Smith Point Light Show

Above, a light display at the drive-thru Smith Point Light Show

Girl Scouts of Suffolk County’s annual holiday drive-thru display, the Smith Point Light Show, will be held daily (except Dec. 24, 25, 31 and Jan. 1) through January 9, from 5 to 9 p.m. Located at Smith Point County Park Campground 1, William Floyd Parkway in Shirley, it features 1.5 miles of lights on the beachfront land that is part of Fire Island. 

“It’s the 18th annual show at Smith Point. The Girl Scouts partner with Suffolk County Executive Steve Bellone to put it together. Many of the lights and displays were designed by girl scouts who won a special contest and then assembled by Girl Scout staff. The show benefits the Girl Scouts of Suffolk County, including funding for programs, campgrounds’ maintenance, stewardship system, and community outreach,” Multimedia Designer for Girl Scouts of Suffolk County Elena Rios said. 

Tickets are sold online or in person. Via the website, tickets are $22 per car and $25 per car at the gate. No cash transactions will be accepted. For more information, visit www.smithpointlightshow.com or call 631-543-6622. 

Winter Wonderland

Winter Wonderland at the Suffolk County Farm and Education Center in Yaphank first appeared in 2020, and offers a self-guided walking tour through the grounds of the interactive, educational, working farm, which is a Cornell Cooperative Extension.

Above, a holiday scene from walk-thru Winter Wonderland at the Suffolk County Farm

Visitors may enjoy the light show, farm animals, and photo opportunities as well as hay rides, hot chocolate, and a  lantern craft to take home. The event will take place on Dec. 4, 11, and 18, from 4 p.m. to 7 p.m.  

“Experiencing the farm at night is super unique and special as we [normally] close at 3 p.m. daily. The farm is magical at night,” said Director of the Suffolk County Farm and Education Center Vicki Fleming.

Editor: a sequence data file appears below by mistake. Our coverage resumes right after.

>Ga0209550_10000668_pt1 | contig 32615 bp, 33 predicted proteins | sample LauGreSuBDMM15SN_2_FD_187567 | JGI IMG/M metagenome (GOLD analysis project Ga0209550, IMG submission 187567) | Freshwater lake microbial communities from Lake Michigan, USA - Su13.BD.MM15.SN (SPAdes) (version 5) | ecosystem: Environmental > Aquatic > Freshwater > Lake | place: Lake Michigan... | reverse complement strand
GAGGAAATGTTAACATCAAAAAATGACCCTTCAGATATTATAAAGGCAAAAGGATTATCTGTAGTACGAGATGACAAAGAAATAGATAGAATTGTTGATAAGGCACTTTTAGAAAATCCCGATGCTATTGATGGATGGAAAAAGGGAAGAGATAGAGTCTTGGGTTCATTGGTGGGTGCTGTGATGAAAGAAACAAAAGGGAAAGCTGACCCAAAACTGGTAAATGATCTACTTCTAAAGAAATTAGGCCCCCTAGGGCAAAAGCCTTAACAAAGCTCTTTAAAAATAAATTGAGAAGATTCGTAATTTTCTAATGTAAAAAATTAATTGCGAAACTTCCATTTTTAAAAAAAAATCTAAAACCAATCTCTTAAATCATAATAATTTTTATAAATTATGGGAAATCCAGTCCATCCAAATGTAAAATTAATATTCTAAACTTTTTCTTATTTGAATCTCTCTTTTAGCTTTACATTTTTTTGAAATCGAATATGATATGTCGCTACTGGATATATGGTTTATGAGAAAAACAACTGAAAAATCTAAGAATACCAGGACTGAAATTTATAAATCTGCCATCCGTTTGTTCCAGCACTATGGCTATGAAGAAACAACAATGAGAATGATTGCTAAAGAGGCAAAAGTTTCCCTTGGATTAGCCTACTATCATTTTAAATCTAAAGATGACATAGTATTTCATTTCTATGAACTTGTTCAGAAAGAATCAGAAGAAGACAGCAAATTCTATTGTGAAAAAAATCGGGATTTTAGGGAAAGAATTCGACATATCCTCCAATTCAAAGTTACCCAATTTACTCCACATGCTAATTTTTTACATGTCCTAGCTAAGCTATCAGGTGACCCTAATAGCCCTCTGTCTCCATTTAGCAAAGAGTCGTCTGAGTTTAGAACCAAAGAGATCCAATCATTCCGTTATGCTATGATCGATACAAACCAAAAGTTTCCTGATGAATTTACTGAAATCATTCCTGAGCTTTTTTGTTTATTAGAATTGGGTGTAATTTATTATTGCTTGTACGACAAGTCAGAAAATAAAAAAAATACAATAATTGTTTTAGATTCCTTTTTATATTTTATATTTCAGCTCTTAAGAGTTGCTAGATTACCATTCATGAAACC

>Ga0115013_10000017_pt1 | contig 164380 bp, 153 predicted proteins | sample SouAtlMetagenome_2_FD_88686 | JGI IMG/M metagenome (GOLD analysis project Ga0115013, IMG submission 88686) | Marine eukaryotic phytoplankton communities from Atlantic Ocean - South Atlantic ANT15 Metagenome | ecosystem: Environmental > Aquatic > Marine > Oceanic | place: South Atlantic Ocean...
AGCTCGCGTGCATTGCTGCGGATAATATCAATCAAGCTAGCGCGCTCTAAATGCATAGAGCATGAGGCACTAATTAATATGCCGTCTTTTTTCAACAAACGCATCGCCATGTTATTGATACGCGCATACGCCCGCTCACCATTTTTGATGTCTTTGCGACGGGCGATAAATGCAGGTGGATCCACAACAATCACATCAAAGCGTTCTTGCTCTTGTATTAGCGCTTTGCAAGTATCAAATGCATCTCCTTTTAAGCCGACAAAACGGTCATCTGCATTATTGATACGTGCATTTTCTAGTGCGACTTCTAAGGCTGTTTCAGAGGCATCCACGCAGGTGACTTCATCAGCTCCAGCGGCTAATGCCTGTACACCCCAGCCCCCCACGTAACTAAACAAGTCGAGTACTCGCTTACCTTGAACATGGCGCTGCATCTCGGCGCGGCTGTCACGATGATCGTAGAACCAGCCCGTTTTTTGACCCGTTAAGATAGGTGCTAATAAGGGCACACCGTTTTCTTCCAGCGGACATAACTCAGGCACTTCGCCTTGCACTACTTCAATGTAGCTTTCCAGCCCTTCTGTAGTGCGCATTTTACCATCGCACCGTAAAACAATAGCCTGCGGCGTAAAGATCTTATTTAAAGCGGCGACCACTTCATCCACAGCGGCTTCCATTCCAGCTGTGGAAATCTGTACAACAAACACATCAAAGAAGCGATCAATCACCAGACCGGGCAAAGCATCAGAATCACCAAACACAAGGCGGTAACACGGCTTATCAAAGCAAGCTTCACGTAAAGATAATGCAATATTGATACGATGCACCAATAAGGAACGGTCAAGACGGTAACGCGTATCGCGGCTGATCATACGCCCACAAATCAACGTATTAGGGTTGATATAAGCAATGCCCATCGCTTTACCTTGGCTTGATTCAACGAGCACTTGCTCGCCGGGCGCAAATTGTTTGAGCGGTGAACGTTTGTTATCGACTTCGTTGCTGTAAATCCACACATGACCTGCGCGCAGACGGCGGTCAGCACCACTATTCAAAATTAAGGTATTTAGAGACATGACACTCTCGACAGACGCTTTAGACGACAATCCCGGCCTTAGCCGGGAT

To attend the show, pre-registration is required. Tickets are $15 per person for people age 3 and older; children under the age of 3 have free admission. For more information or to purchase tickets, visit https://suffolkcountyfarm.campbrainregistration.com. The event ends at 7 p.m.; the last admitted entry is at 6 p.m. For more information, call 631-727-7850.

Located at 350 Yaphank Avenue, Yaphank the farm provide hands-on, research-based learning to participants in its immersive programs, with a focus on agriculture, animal sciences, STEM history, healthy living, and life skills. 

Riverhead Holiday Light Show

Above, a light display at the drive-thru Riverhead Holiday Light Show.

Now in its fourth year, for the first time the Riverhead Holiday Light Show will be held at Splish Splash Water Park, 2549 Splish Splash Drive in Calverton. The display runs at 5 p.m. on select dates through Dec. 30.

“We’ve got dozens of dazzling, larger-than-life holiday themed displays to delight the entire family! The show is entirely new this year, so returning guests and new visitors alike will be amazed. Visitors are welcomed to bundle up in their car and tune their radio to enjoy the synced light performance as they travel the more than 1 mile route through the Holiday Light Show™,” Marketing Director of Bold Media Madeline Oliveira said. Bold Media produces the event and puts on other holiday light shows throughout the country. 

The Riverhead Holiday Light Show syncs to the holiday music playing on participants radios and the displays dance along to the music. And as the largest water park in New York, with over 95 acres to its name, Splish Splash offers plenty of space for a melodious, merry drive.

Tickets are available at http://holidaylightshow.com/riverheadticketcard. General admission is $23 per vehicle and allows admittance for a certain date and time slot. VIP admission is $35 per vehicle and allows admittance for anytime the show is open. For more info, call 631-210-6711.


Families opened their doors to each other during Thanksgiving, eager for a long-awaited reunion and hoping to keep out COVID-19. Stock photo

Despite the desire to relax, remove masks and go on with life, the pandemic, even prior to the emergence of a new, mutation-laden variant, has become a central concern among government and health care officials.

The stock market has felt the effects of concerns over the Omicron variant, hospitals are sending off some positive tests to check for the new variant, and the federal government is restricting travel from several countries in Africa.

While health care officials anticipate the inevitable presence of confirmed cases of Omicron in the United States and New York, they had already seen an increase in confirmed cases and had increased the need for treatment.

At St. Catherine of Siena Hospital in Smithtown, the hospital provided monoclonal antibody treatment for 32 people the Tuesday before Thanksgiving, according to St. Catherine Chief Medical Officer Dr. Mickel Khlat. That is up from an average of four to five a day just a few weeks earlier.